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Eb Inc. v. Allen

October 08, 1998


Pittman, P.j., Banks And Waller, JJ.

The opinion of the court was delivered by: Pittman, Presiding Justice






¶1. This case began when Janie Hessler (hereinafter "Hessler") sued Dr. Paul Allen (hereinafter "Allen") on the outstanding principal and interest on a note and deed of trust. Dr. Richard Nicholls (hereinafter "Nicholls") intervened in the case. The original $200,000 note and deed of trust was given by Allen to Nicholls in exchange for 100 acres of land in VanCleave, Mississippi. Eventually, the note and deed of trust were assigned to Nicholls' attorney, Paul Benton. Subsequently, the note and deed of trust were assigned to Hessler, as part of a divorce settlement between Hessler and Nicholls. EB, Inc., who foreclosed on the property, was joined in this action as a third party by Allen.

¶2. Hessler and Nicholls were married on February 14, 1983. They divorced on August 23, 1984. The judgment of Divorce and Settlement Agreement provided that Nicholls pay Hessler lump sum alimony in the amount of $396,000, payable in monthly installments of $3000 for a period of 11 years beginning on August 1, 1984.

¶3. On January 13, 1986, Hessler and Nicholls entered into an Agreed Order modifying the Judgment of Divorce, whereby it was agreed that Nicholls would pay no more alimony to Hessler. Thereafter, Hessler filed a Complaint to set aside the Agreed Order modifying the judgment. On February 6, 1989, Judge Robertson denied the Complaint. No order was entered. On February 9, 1989, Hessler filed another motion to set aside the agreed order. On April 25, 1990, Judge Oswald, present law partner of William Reed, counsel for Allen, entered a judgment setting aside the Agreed Order. On August 28, 1990, that decision was appealed to this Court.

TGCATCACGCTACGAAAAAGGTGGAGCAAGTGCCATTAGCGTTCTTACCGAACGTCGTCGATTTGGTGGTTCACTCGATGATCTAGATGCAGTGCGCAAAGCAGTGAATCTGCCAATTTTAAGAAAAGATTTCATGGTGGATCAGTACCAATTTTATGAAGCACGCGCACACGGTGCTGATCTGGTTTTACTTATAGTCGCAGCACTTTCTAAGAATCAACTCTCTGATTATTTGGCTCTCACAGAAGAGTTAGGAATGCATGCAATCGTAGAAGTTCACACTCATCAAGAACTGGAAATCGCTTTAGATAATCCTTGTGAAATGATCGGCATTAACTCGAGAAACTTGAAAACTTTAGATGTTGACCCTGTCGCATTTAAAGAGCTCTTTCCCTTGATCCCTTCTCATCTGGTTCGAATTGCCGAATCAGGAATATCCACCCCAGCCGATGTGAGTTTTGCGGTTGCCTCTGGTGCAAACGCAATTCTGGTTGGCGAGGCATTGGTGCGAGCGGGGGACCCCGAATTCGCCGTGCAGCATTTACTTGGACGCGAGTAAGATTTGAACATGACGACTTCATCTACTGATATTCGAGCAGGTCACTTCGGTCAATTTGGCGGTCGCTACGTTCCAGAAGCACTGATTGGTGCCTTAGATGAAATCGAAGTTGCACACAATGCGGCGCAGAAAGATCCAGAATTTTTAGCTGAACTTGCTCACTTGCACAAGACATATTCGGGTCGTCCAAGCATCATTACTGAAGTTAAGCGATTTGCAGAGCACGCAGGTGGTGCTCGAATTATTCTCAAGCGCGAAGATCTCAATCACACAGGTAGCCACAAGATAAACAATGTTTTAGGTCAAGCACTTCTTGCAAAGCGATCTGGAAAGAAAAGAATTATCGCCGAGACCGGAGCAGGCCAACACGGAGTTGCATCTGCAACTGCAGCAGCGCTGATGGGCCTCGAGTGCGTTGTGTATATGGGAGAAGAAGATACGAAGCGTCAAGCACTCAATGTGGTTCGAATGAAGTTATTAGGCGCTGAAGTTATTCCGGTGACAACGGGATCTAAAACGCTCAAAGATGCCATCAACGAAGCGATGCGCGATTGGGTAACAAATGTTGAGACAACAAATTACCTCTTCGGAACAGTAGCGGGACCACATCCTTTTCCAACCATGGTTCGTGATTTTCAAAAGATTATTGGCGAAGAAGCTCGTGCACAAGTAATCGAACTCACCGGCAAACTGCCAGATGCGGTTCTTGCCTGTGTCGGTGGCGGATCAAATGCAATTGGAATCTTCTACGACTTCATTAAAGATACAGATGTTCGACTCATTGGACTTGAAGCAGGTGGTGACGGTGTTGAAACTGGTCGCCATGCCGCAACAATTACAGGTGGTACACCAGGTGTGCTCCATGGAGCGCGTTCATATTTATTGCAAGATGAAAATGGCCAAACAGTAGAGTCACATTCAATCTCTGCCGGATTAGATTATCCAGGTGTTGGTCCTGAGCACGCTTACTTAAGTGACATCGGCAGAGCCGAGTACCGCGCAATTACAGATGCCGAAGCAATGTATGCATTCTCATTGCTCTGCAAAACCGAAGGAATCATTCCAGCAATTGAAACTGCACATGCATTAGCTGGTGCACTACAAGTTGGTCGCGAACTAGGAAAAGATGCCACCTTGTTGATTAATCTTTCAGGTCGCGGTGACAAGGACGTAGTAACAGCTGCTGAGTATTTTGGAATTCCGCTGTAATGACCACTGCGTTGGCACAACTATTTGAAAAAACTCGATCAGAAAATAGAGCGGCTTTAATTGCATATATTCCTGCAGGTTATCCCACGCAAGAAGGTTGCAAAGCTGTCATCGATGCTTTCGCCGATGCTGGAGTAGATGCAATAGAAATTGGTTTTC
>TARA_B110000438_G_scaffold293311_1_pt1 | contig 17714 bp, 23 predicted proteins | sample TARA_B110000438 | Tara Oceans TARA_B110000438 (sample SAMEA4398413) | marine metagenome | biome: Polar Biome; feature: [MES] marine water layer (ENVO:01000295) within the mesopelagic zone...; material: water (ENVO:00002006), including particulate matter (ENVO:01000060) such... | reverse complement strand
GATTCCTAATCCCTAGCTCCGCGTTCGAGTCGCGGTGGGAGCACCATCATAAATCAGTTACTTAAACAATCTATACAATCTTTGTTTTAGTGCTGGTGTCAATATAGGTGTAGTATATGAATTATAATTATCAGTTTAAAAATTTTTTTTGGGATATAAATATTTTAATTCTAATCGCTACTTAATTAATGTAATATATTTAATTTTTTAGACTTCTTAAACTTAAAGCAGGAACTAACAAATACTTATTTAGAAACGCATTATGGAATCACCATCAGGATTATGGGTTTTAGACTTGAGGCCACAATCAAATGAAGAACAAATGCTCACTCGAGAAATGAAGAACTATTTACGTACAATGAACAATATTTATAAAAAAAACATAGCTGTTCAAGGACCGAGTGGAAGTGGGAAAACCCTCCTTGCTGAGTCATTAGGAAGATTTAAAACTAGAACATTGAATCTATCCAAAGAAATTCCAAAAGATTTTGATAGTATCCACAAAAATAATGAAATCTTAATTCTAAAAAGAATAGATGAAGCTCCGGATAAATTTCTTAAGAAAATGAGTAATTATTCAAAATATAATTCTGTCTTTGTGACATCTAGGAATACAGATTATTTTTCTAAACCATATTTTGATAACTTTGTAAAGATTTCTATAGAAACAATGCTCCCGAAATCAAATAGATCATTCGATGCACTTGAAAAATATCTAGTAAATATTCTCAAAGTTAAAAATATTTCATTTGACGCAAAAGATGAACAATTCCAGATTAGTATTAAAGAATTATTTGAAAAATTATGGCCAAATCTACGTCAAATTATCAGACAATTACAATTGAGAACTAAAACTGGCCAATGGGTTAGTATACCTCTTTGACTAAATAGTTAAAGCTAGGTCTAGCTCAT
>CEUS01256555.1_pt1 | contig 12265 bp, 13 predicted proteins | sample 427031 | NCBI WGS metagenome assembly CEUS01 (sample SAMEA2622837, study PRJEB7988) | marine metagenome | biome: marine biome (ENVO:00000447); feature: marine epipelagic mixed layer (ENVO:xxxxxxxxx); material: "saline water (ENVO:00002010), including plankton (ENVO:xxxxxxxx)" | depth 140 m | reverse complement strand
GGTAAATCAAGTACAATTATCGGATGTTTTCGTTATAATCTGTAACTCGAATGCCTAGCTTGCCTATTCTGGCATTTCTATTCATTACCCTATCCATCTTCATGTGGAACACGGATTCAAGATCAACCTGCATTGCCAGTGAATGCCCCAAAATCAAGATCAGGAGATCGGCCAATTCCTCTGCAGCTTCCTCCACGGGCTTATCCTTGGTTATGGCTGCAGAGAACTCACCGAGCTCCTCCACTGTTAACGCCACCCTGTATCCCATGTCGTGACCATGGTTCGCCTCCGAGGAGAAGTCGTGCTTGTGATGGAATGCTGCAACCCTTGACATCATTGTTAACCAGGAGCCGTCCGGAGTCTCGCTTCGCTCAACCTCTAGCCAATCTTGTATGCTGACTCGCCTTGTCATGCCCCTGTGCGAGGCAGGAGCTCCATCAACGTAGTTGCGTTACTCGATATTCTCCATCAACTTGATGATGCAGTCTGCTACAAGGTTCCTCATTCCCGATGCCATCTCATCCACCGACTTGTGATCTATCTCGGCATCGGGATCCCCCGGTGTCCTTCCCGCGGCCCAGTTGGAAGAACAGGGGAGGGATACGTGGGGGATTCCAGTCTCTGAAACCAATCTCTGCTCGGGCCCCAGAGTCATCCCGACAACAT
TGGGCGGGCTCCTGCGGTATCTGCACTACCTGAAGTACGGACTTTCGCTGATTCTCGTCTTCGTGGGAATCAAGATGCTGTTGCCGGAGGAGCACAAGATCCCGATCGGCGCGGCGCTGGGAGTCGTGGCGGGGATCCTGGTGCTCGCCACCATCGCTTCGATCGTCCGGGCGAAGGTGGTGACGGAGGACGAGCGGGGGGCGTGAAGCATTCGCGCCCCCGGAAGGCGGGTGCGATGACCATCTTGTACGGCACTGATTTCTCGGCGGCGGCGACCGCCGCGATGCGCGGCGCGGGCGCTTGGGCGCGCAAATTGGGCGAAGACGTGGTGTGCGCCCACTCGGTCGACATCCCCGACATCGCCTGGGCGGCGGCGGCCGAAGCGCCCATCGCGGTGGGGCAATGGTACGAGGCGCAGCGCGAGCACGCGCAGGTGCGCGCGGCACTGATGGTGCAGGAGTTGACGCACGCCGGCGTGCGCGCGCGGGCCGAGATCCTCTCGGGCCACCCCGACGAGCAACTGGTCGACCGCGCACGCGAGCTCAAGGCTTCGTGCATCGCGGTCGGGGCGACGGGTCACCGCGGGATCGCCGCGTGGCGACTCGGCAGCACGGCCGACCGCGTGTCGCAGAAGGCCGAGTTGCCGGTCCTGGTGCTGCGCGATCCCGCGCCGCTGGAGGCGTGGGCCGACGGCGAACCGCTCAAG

¶4. On October 10, 1990, Hessler filed a Motion for Contempt against Nicholls. On September 12, 1991, a judgment was entered settling all matters between Hessler and Nicholls. Included in the settlement was the provision that Nicholls dismiss the appeal to this Court. The transcript of the hearing on this settlement is included in the record.

¶5. Also included in the settlement was the provision that Paul Benton would assign to Hessler his interest in the note secured by deed of trust from Allen to Nicholls dated February 15, 1985. Nicholls argued in the lower court that the only interest Paul Benton had in the note was a collateral assignment from Nicholls for attorney's fees of $50, 000. The assignment from Nicholls to Benton is included in the record.

¶6. The second set of events leading to this appeal occurred as follows. On or about February 25, 1985, Allen bought 100 acres of land located in VanCleave, MS for $200,000 from Nicholls. The full amount of the purchase price was amortized and Allen delivered to Nicholls a promissory note secured by a deed of trust on the land. Shortly, thereafter, Nicholls and Allen started practicing medicine together. In order to purchase a one-half ownership in the stock of Gynecology & Obstetrics, P.A., Allen borrowed $125,000 from Pascagoula-Moss Point ("PMP") Bank. Allen's 100 acres was used as security for the debt, and Nicholls agreed to subordinate to the bank to facilitate the loan. Thereafter, PMP held the first mortgage position, while Nicholls held the second mortgage.

¶7. In September, 1987, the PMP loan was moved to Eastover Bank For Savings, the predecessor of EB, Inc. Allen had reduced the original principal by about $20,000, so the new loan was for $105, 010. Nicholls again signed a subordination agreement. Therefore, Eastover held the first lien position, while Nicholls held the second.